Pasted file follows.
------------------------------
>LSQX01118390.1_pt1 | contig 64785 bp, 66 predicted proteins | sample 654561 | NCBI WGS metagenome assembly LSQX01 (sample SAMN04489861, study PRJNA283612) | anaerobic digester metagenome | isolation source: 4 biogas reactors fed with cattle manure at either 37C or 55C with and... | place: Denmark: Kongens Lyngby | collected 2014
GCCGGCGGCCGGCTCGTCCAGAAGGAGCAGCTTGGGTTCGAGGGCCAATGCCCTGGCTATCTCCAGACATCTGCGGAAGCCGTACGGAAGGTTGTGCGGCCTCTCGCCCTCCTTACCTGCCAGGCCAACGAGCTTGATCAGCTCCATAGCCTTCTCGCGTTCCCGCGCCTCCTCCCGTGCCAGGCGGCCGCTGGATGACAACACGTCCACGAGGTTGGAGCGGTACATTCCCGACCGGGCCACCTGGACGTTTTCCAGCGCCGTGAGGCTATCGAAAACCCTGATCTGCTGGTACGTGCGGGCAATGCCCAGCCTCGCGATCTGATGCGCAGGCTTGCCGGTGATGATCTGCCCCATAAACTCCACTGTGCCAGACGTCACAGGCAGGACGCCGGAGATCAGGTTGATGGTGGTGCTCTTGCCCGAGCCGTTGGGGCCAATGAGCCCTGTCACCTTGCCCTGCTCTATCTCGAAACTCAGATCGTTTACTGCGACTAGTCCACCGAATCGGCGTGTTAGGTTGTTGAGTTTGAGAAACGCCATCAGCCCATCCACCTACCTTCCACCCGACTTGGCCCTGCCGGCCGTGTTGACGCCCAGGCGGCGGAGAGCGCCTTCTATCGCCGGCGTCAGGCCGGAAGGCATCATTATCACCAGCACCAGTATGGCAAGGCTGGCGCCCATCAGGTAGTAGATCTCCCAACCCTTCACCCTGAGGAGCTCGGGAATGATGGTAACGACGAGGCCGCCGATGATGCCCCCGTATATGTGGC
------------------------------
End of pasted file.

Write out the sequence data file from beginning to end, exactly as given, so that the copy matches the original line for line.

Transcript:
>LSQX01118390.1_pt1 | contig 64785 bp, 66 predicted proteins | sample 654561 | NCBI WGS metagenome assembly LSQX01 (sample SAMN04489861, study PRJNA283612) | anaerobic digester metagenome | isolation source: 4 biogas reactors fed with cattle manure at either 37C or 55C with and... | place: Denmark: Kongens Lyngby | collected 2014
GCCGGCGGCCGGCTCGTCCAGAAGGAGCAGCTTGGGTTCGAGGGCCAATGCCCTGGCTATCTCCAGACATCTGCGGAAGCCGTACGGAAGGTTGTGCGGCCTCTCGCCCTCCTTACCTGCCAGGCCAACGAGCTTGATCAGCTCCATAGCCTTCTCGCGTTCCCGCGCCTCCTCCCGTGCCAGGCGGCCGCTGGATGACAACACGTCCACGAGGTTGGAGCGGTACATTCCCGACCGGGCCACCTGGACGTTTTCCAGCGCCGTGAGGCTATCGAAAACCCTGATCTGCTGGTACGTGCGGGCAATGCCCAGCCTCGCGATCTGATGCGCAGGCTTGCCGGTGATGATCTGCCCCATAAACTCCACTGTGCCAGACGTCACAGGCAGGACGCCGGAGATCAGGTTGATGGTGGTGCTCTTGCCCGAGCCGTTGGGGCCAATGAGCCCTGTCACCTTGCCCTGCTCTATCTCGAAACTCAGATCGTTTACTGCGACTAGTCCACCGAATCGGCGTGTTAGGTTGTTGAGTTTGAGAAACGCCATCAGCCCATCCACCTACCTTCCACCCGACTTGGCCCTGCCGGCCGTGTTGACGCCCAGGCGGCGGAGAGCGCCTTCTATCGCCGGCGTCAGGCCGGAAGGCATCATTATCACCAGCACCAGTATGGCAAGGCTGGCGCCCATCAGGTAGTAGATCTCCCAACCCTTCACCCTGAGGAGCTCGGGAATGATGGTAACGACGAGGCCGCCGATGATGCCCCCGTATATGTGGC